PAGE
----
… Christlike love is the greatest need we have on this planet in part because righteousness was always supposed to accompany it. So if love is to be our watchword, as it must be, then by the word of Him who is love personified, we must forsake transgression and any hint of advocacy for it in others. Jesus clearly understood what many in our modern culture seem to forget: that there is a crucial difference between the commandment to forgive sin (which He had an infinite capacity to do) and the warning against condoning it (which He never ever did even once).
The Savior does indeed love everyone—and has commanded each one of us to love and serve our neighbors. But the Savior does not condone sin. President Dieter F. Uchtdorf, second counselor in the First Presidency, said:
… We “all have sinned, and come short of the glory of God.” We are all in need of mercy. In that last day when we are called to the judgment bar of God, do we not hope that our many imperfections will be forgiven? … It seems only right and proper that we extend to others that which we so earnestly desire for ourselves.
I am not suggesting that we accept sin or overlook evil, in our personal life or in the world. Nevertheless, in our zeal, we sometimes confuse sin with sinner, and we condemn too quickly and with too little compassion. We know from modern revelation that “the worth of souls is great in the sight of God.” We cannot gauge the worth of another soul any more than we can measure the span of the universe. Every person we meet is a VIP to our Heavenly Father. Once we understand that, we can begin to understand how we should treat our fellowmen.
The world today interprets this to mean that we must accept and tolerate all behaviors—even if we find them morally reprehensible. But this is not so. Elder Oaks explained:
While we must practice tolerance and respect for others and their beliefs, including their right to explain and advocate their positions, we are not required to respect and tolerate wrong behavior. Our duty to truth requires us to seek relief from behavior that is wrong.
… For persons who believe in absolute truth, tolerance for behavior is like a two-sided coin. Tolerance or respect is on one side of the coin, but truth is always on the other. You cannot possess or use the coin of tolerance without being conscious of both sides.
Our Savior applied this principle. When He faced the woman taken in adultery, Jesus spoke the comforting words of tolerance: “Neither do I condemn thee.” Then, as He sent her away, He spoke the commanding words of truth: “Go, and sin no more” (John 8:11). We should all be edified and strengthened by this example of speaking both tolerance and truth: kindness in the communication but firmness in the truth.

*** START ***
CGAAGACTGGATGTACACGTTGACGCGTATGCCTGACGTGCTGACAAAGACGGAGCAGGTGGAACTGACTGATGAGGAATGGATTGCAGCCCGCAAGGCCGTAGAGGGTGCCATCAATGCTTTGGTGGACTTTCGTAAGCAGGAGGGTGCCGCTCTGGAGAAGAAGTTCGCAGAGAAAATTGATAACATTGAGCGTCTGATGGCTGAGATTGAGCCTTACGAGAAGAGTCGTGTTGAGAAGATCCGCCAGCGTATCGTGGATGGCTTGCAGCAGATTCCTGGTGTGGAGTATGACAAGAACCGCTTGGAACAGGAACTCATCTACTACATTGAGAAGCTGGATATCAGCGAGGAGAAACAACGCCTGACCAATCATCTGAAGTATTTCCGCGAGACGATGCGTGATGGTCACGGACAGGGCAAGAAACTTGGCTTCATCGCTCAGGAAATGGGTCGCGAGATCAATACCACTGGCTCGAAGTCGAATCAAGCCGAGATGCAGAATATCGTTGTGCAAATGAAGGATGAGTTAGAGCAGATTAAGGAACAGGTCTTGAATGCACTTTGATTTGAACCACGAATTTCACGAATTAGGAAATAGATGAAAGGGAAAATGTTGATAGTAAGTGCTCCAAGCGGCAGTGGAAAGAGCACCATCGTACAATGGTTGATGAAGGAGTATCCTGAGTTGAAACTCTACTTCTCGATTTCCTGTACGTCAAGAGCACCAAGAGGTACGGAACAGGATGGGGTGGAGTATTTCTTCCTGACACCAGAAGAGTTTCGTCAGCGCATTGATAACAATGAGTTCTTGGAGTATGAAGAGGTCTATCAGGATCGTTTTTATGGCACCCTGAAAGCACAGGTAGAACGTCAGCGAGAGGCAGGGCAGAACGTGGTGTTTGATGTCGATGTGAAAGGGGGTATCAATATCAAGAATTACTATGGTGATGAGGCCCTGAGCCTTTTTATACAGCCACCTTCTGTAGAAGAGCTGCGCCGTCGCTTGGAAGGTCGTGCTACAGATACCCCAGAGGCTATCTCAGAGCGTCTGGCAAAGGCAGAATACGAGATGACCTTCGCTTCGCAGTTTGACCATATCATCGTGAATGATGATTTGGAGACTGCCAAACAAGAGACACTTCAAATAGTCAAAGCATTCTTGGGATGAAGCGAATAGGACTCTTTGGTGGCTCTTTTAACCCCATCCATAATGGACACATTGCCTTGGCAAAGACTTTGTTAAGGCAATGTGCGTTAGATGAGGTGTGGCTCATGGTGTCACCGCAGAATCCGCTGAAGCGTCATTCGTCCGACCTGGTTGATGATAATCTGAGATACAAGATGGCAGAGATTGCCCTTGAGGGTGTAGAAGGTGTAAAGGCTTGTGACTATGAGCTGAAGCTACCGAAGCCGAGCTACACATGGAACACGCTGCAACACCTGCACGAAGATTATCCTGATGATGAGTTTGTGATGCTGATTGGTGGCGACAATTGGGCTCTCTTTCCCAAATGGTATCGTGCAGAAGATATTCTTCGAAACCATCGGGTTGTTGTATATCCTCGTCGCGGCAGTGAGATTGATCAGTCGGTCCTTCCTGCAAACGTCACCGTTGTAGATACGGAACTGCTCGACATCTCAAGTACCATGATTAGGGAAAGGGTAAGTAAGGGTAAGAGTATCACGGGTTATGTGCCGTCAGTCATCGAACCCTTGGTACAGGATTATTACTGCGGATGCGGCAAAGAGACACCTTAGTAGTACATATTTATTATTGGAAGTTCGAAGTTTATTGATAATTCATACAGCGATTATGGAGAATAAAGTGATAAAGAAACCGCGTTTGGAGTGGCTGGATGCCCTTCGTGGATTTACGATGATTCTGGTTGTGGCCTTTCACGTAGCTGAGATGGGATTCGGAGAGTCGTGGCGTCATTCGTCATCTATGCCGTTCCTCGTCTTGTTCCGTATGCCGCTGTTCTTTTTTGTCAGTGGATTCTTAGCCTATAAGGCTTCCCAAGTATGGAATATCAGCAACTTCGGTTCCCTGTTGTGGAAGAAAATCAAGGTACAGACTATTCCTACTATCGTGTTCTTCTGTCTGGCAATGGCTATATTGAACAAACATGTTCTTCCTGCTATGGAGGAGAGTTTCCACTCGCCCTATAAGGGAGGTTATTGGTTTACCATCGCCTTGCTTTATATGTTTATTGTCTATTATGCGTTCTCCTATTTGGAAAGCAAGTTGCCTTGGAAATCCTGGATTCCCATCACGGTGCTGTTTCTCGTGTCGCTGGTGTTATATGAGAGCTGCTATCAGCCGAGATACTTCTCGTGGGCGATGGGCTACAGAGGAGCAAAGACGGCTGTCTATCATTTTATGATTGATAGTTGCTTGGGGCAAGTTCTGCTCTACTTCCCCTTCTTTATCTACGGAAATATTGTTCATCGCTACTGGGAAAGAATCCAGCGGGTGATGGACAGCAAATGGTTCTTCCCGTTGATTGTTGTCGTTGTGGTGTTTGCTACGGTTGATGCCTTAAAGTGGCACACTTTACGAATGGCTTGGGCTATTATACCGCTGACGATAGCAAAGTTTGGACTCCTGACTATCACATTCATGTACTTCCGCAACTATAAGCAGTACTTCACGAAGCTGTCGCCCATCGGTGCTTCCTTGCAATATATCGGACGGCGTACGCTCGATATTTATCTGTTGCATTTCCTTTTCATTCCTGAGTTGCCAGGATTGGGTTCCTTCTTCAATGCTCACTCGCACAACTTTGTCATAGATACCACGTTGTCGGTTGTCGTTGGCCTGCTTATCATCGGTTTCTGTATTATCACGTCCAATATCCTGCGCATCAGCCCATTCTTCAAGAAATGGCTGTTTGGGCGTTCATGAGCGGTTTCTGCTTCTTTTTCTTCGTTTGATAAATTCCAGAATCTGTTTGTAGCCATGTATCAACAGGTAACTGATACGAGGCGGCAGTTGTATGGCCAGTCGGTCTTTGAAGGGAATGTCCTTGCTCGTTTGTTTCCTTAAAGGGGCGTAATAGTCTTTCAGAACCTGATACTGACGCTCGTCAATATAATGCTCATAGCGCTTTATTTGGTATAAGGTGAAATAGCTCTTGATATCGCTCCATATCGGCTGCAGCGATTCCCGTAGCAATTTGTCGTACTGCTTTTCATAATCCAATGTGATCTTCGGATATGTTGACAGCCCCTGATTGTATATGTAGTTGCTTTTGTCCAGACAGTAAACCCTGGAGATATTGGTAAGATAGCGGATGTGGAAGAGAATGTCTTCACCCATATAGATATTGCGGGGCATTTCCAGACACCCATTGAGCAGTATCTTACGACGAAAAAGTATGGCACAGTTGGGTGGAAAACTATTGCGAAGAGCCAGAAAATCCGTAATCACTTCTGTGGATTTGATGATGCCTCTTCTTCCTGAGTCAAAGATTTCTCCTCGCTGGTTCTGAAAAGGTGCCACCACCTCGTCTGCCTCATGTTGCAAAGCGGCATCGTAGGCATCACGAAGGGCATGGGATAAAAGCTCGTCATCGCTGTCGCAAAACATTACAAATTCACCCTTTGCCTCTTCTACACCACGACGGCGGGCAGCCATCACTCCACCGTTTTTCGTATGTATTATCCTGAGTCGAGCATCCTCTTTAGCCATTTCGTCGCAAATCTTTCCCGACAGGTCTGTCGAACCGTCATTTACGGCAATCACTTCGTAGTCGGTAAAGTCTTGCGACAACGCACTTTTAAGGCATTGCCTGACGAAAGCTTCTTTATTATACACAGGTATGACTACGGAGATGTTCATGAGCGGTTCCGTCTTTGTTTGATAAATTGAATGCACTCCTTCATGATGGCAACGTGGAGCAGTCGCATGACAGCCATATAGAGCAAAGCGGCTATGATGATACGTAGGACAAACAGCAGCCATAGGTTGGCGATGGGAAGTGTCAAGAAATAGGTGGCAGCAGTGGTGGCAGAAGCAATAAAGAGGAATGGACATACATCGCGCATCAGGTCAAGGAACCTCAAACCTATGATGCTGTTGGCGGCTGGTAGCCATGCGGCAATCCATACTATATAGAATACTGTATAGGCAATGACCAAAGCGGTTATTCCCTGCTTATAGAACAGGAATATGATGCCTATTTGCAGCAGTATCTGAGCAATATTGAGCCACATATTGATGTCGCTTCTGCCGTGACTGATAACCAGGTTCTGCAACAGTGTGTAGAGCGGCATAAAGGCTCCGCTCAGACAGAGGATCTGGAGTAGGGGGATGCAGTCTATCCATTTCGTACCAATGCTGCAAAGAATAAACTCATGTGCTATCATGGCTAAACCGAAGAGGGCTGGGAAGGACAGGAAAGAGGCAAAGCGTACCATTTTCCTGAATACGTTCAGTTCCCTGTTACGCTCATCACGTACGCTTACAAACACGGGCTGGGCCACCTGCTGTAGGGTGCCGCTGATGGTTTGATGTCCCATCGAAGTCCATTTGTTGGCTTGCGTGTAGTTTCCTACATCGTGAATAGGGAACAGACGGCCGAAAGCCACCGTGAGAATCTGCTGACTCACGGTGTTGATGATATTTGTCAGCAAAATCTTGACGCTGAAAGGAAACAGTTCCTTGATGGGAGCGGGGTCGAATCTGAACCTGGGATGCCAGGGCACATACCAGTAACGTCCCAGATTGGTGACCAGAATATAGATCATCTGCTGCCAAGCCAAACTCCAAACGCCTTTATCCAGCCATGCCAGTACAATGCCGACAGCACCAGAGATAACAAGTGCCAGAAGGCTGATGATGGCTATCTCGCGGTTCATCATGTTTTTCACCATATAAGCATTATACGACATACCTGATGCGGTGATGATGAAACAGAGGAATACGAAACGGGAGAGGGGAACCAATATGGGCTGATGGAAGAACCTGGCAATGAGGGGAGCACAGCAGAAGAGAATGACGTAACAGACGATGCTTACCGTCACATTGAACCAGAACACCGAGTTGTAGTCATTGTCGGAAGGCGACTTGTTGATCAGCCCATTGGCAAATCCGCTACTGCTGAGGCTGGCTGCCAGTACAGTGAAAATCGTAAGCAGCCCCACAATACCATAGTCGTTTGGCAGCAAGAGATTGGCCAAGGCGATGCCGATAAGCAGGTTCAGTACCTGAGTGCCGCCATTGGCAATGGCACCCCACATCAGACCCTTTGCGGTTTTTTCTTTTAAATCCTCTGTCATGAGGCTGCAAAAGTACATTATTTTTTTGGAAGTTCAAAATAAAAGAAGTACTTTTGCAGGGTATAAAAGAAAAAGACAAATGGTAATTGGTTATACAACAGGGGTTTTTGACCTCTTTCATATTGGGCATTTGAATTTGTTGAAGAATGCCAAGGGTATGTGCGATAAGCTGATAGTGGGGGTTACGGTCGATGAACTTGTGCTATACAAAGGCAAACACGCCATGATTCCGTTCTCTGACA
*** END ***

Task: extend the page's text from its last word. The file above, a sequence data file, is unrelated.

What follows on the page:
The gospel of Jesus Christ is a message of love, hope, compassion and redemption. The glory of this message is that we can become like the Savior by giving away all of our sins to know Him—not by trying to change the definition of sin to fit our desires.
The Challenges of Judging and Becoming
The goal of this life, then, it to learn how to judge between what is right and what is wrong. If we want to become more like our Savior, we need to understand how this can be accomplished. Elder Oaks explained:
… The Final Judgment is not just an evaluation of a sum total of good and evil acts—what we have done. It is an acknowledgment of the final effect of our acts and thoughts—what we have become. It is not enough for anyone just to go through the motions. The commandments, ordinances, and covenants of the gospel are not a list of deposits required to be made in some heavenly account. The gospel of Jesus Christ is a plan that shows us how to become what our Heavenly Father desires us to become.
This begins by learning to choose the correct path to follow. And this is where the challenge of judging in the appropriate way comes in. Elder Oaks said:
We all make judgments in choosing our friends, in choosing how we will spend our time and our money, and, of course, in choosing an eternal companion. … Whenever possible we will refrain from judging people and only judge situations. This is essential whenever we attempt to act upon different standards than others with whom we must associate—at home, at work, or in the community. We can set and act upon high standards for ourselves or our homes without condemning those who do otherwise.